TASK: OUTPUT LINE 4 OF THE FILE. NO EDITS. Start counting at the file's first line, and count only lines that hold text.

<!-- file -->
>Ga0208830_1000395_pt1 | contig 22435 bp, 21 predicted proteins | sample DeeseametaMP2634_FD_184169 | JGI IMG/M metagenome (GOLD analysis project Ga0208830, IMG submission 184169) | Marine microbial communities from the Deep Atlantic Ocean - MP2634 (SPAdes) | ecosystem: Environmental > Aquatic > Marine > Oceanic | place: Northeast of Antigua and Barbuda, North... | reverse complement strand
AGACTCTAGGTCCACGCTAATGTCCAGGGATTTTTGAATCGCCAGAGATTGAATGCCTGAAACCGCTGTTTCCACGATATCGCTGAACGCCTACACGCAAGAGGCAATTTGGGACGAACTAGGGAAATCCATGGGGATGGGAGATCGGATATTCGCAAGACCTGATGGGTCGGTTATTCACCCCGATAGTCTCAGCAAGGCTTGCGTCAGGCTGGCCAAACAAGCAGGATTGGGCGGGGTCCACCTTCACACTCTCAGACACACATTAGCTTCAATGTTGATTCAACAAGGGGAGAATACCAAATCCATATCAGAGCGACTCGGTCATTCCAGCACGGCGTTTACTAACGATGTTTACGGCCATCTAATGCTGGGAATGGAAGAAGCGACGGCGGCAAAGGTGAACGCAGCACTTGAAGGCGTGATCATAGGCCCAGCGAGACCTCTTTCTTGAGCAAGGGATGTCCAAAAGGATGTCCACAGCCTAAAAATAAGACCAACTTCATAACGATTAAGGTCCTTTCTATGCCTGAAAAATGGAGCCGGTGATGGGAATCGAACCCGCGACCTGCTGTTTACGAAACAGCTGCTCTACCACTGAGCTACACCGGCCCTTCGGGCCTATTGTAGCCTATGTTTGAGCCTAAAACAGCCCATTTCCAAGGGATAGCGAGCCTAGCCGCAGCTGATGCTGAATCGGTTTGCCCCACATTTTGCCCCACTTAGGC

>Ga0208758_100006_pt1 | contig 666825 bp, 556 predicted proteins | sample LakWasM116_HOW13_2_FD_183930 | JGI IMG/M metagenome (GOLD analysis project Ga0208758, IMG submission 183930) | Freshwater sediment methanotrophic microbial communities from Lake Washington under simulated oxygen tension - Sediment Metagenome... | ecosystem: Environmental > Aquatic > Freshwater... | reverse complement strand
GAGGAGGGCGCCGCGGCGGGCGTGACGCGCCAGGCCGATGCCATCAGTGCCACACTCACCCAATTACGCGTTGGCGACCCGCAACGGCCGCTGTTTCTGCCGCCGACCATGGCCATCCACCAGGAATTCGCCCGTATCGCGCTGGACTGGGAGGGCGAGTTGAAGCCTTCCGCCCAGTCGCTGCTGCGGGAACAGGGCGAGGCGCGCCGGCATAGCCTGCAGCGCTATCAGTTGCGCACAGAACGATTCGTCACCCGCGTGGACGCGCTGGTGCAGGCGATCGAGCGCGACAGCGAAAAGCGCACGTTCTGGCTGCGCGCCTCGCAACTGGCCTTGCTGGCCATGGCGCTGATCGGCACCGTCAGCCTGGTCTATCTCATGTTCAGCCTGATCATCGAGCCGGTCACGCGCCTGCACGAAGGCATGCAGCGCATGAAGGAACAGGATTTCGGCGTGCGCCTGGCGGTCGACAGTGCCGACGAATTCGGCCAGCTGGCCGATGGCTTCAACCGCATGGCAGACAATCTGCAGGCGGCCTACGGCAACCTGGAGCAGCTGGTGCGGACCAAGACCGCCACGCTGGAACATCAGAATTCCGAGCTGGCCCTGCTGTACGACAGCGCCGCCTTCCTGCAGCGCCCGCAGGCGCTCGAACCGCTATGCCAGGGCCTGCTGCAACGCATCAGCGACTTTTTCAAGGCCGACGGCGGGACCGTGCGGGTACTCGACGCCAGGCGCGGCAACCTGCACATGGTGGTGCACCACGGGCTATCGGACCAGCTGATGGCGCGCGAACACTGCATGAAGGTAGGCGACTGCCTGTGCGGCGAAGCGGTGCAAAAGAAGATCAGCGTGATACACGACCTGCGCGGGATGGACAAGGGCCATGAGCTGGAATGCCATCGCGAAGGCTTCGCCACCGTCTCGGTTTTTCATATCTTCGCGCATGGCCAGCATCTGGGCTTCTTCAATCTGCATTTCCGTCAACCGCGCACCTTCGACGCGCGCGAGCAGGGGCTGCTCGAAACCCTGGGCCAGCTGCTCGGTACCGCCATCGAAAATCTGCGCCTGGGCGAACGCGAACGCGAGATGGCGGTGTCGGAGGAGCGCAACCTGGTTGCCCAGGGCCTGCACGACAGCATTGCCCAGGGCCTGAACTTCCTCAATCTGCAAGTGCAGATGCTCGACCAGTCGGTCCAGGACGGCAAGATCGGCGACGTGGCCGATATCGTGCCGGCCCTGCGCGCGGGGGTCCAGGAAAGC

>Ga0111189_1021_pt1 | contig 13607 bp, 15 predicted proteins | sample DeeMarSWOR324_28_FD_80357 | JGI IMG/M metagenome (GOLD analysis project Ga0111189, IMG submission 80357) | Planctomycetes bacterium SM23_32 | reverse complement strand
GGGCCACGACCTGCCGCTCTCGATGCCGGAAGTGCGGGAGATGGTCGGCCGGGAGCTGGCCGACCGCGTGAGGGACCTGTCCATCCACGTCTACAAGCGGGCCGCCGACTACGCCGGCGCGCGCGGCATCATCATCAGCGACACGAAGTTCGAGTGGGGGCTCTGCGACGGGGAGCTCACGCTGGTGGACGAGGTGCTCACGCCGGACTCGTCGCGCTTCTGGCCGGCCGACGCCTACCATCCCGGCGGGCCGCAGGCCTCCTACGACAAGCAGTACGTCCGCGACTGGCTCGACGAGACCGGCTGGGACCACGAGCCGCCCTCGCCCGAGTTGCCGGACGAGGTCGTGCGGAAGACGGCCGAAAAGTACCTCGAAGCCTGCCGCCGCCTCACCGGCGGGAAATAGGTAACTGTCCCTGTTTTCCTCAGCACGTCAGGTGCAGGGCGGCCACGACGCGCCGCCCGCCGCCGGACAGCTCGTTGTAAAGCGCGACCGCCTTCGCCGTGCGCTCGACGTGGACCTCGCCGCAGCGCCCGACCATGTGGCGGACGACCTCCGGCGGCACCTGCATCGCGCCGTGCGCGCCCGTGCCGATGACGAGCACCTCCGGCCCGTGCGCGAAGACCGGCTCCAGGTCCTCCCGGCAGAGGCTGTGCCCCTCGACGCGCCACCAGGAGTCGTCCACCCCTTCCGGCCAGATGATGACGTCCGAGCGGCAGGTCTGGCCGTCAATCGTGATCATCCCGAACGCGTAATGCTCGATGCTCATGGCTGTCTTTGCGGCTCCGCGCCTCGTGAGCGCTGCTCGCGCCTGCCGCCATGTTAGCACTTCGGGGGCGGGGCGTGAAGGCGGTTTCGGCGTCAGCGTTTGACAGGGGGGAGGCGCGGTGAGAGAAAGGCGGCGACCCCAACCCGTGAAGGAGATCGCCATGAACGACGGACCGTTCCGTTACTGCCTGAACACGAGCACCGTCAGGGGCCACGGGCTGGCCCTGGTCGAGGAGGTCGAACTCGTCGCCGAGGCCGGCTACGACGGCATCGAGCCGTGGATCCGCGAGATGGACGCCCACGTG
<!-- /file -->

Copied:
GAGGAGGGCGCCGCGGCGGGCGTGACGCGCCAGGCCGATGCCATCAGTGCCACACTCACCCAATTACGCGTTGGCGACCCGCAACGGCCGCTGTTTCTGCCGCCGACCATGGCCATCCACCAGGAATTCGCCCGTATCGCGCTGGACTGGGAGGGCGAGTTGAAGCCTTCCGCCCAGTCGCTGCTGCGGGAACAGGGCGAGGCGCGCCGGCATAGCCTGCAGCGCTATCAGTTGCGCACAGAACGATTCGTCACCCGCGTGGACGCGCTGGTGCAGGCGATCGAGCGCGACAGCGAAAAGCGCACGTTCTGGCTGCGCGCCTCGCAACTGGCCTTGCTGGCCATGGCGCTGATCGGCACCGTCAGCCTGGTCTATCTCATGTTCAGCCTGATCATCGAGCCGGTCACGCGCCTGCACGAAGGCATGCAGCGCATGAAGGAACAGGATTTCGGCGTGCGCCTGGCGGTCGACAGTGCCGACGAATTCGGCCAGCTGGCCGATGGCTTCAACCGCATGGCAGACAATCTGCAGGCGGCCTACGGCAACCTGGAGCAGCTGGTGCGGACCAAGACCGCCACGCTGGAACATCAGAATTCCGAGCTGGCCCTGCTGTACGACAGCGCCGCCTTCCTGCAGCGCCCGCAGGCGCTCGAACCGCTATGCCAGGGCCTGCTGCAACGCATCAGCGACTTTTTCAAGGCCGACGGCGGGACCGTGCGGGTACTCGACGCCAGGCGCGGCAACCTGCACATGGTGGTGCACCACGGGCTATCGGACCAGCTGATGGCGCGCGAACACTGCATGAAGGTAGGCGACTGCCTGTGCGGCGAAGCGGTGCAAAAGAAGATCAGCGTGATACACGACCTGCGCGGGATGGACAAGGGCCATGAGCTGGAATGCCATCGCGAAGGCTTCGCCACCGTCTCGGTTTTTCATATCTTCGCGCATGGCCAGCATCTGGGCTTCTTCAATCTGCATTTCCGTCAACCGCGCACCTTCGACGCGCGCGAGCAGGGGCTGCTCGAAACCCTGGGCCAGCTGCTCGGTACCGCCATCGAAAATCTGCGCCTGGGCGAACGCGAACGCGAGATGGCGGTGTCGGAGGAGCGCAACCTGGTTGCCCAGGGCCTGCACGACAGCATTGCCCAGGGCCTGAACTTCCTCAATCTGCAAGTGCAGATGCTCGACCAGTCGGTCCAGGACGGCAAGATCGGCGACGTGGCCGATATCGTGCCGGCCCTGCGCGCGGGGGTCCAGGAAAGC